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Affordable Auto Insurance For The Cheap At Heart

Written by Todd Clay. Posted in Research Last Updated: 09/22/2010

How to get more affordable car insurance, liability considerations, and when to drop full coverage

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Make sure you're saving on car insurance in the right places.

Affordable auto insurance is a balancing act. Sure, you want to pay as little in premium as possible. However, you also want to make sure you’re covered correctly.

People who are in an accident with inadequate insurance often find themselves in a position which is not that much better than having no insurance.

If you stay with the same company, there are effectively two ways to tweak your policy to get the most affordable auto insurance. For one, lower your liability limits. Second, adjust “full-coverage” or material coverage by raising deductibles or by eliminating material damage coverage entirely.

Other components of auto insurance, such as uninsured and underinsured motorist coverage and medical payments in states that do not have “no-fault” insurance, generally represent a small portion of the total premium. That’s why they usually provide little cost savings if changed.

Liability Changes for Savings

The most basic component present in all auto insurance policies is the liability portion. This is required in most US states. Liability is further divided into three parts, liability for injury/death to one person, liability to injury or death to more than one person, and liability for property damage. Liability coverage is defined by the maximum amount an insurance company will pay in any given claim for each category.

In insurance parlance, liability coverage levels are often defined by a grouping of three numbers: 50/100/50 – that stands for $50,000 for injury or death to one person, $100,000 for injury of death to more than one person, and $50,000 for property damage. In some states, companies also offer a combined single limit liability policy, or CSL. This is liability that covers all three liability scenarios under a single limit, and can therefore be more flexible.

While it’s tempting to get just enough liability insurance to meet the state minimum, that’s generally not a good idea. State mandated liability insurance requirements are often outdated and therefore inadequate for anything except minor accidents.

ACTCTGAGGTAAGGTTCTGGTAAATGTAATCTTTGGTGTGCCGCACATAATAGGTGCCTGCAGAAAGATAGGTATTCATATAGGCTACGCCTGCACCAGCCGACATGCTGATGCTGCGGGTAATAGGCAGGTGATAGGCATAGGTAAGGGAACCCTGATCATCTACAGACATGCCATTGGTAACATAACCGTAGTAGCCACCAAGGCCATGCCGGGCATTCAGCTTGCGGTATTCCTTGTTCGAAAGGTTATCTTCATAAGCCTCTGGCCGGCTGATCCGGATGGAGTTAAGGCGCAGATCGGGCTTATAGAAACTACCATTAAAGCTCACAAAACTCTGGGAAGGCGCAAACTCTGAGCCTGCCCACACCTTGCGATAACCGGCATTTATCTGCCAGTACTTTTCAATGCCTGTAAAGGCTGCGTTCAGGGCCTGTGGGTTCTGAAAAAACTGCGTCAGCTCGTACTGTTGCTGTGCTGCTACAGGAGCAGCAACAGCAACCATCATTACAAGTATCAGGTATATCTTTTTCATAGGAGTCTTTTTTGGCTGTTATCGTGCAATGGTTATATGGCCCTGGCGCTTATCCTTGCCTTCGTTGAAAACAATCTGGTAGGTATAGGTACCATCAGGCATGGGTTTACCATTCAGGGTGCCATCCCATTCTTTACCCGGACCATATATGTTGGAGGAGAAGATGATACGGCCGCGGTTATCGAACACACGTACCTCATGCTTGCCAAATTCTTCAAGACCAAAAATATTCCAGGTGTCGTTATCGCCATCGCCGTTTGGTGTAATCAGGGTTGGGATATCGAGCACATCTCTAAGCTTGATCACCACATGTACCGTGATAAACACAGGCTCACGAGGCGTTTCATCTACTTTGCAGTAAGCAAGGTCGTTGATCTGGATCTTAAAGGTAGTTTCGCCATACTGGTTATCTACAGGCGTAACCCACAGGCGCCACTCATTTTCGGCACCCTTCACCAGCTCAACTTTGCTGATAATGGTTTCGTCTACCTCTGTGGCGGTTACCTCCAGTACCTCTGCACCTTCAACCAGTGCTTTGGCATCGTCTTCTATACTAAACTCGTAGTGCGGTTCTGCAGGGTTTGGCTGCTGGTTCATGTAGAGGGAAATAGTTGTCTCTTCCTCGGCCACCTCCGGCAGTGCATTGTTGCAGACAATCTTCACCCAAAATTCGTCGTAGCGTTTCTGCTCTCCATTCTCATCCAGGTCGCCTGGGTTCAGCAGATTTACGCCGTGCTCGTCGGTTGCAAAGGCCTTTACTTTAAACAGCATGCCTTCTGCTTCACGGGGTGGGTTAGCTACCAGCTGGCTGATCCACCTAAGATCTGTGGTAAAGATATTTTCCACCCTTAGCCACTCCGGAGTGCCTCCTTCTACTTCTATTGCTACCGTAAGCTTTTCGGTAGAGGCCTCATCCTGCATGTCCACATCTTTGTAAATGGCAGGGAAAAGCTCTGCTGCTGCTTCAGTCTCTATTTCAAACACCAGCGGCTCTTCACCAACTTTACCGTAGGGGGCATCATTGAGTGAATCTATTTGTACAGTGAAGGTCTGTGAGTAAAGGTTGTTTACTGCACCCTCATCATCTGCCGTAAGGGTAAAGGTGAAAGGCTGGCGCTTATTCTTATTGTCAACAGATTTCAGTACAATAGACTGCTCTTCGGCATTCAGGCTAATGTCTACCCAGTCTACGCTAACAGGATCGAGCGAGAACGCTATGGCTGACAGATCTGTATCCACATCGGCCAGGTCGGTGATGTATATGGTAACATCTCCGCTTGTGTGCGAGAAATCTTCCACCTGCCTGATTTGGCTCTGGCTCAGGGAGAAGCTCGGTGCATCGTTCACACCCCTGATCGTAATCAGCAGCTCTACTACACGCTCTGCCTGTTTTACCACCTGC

For example, Idaho requires minimum liability coverage of 25/50/15, a fairly typical amount across the country. Some states require more, others require less.

That’s all fine and good until you’re found at fault totaling a $45,000 Mercedes. That $15,000 property damage limit isn’t going to cut it, and you face the possibility of being sued for the difference. Accordingly many insurance agents recommend liability limits no lower than 50/100/50, or $100,000 CSL if available.

Full-Coverage Changes To Save

The other main component of auto insurance is known as material damage or “full coverage.” This pays for repairs to your own car if you’re found at fault, or if you’re involved in a single car accident. If you’re making car payments, your bank or lienholder will require you to keep this coverage.

Here’s an industry secret: most lienholders don’t care what deductibles you carry, and there’s where your wiggle room is.

Material damage coverage consists of two deductibles, a collision deductible which applies to accidents, and a comprehensive deductible which covers non-accident related mishaps such as theft, vandalism damage caused by hitting animals.

These deductibles are generally available in amounts from zero to $1,000. The comprehensive deductible is usually (but not necessarily) lower than the collision deductible. When determining your deductibles to get the most affordable auto insurance, go with the highest number you’re comfortable with.

Once the car is paid off, no state requires material damage coverage. That means that you can legally drop full coverage. While this single act can make give you more affordable auto insurance, it shouldn’t be taken lightly. Ask yourself this question, “If this car is stolen or seriously damaged in an accident, will I be OK walking away from it?” If your honest answer is yes, then drop material damage.

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Todd Clay

Todd Clay is a former insurance agent with the largest insurance company in the United States. He earned his Bachelor’s from the University of Texas. He’s worked in several fields but has specialized in insurance, financial-related information, and technology. He blogs at Car Insurance Guidebook.

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